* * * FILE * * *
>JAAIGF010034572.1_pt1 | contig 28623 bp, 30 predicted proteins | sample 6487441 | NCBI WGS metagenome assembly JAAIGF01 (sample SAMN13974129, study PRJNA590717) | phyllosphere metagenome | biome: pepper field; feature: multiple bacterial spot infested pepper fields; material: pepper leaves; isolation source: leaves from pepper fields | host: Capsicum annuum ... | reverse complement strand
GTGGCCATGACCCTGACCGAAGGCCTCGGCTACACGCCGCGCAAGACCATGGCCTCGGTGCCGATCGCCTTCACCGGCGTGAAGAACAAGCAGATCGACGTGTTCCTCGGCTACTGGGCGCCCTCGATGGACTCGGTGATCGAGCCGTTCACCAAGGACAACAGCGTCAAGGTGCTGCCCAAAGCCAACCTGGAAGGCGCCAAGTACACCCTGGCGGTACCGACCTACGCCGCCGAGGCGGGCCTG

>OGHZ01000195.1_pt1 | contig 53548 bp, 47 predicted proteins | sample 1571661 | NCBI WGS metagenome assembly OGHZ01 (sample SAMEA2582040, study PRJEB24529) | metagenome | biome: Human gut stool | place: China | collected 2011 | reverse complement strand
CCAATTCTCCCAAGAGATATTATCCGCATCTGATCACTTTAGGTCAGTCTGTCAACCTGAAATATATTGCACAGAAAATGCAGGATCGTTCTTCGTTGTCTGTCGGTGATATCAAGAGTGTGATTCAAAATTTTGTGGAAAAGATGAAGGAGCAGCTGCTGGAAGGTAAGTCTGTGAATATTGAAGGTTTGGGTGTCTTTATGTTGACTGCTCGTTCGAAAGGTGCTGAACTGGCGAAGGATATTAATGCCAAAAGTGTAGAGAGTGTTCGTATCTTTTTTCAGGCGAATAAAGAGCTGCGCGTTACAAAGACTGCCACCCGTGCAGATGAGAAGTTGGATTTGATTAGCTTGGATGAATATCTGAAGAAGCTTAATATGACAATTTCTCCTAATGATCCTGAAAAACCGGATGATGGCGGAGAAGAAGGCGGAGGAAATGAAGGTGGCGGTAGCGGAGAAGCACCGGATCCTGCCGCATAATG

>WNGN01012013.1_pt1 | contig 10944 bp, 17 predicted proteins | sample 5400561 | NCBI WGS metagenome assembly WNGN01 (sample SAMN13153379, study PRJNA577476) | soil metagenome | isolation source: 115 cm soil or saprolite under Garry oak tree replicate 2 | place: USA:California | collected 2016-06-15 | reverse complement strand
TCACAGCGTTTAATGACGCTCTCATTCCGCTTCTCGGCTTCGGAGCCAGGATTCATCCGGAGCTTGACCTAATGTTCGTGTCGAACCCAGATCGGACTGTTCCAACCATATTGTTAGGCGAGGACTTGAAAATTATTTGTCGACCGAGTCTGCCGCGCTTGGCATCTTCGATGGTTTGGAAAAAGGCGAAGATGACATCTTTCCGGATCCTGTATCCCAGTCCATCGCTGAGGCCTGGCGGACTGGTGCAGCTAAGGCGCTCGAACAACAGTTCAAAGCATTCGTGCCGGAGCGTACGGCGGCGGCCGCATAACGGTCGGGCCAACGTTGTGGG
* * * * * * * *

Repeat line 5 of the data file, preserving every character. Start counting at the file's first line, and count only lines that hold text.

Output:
>WNGN01012013.1_pt1 | contig 10944 bp, 17 predicted proteins | sample 5400561 | NCBI WGS metagenome assembly WNGN01 (sample SAMN13153379, study PRJNA577476) | soil metagenome | isolation source: 115 cm soil or saprolite under Garry oak tree replicate 2 | place: USA:California | collected 2016-06-15 | reverse complement strand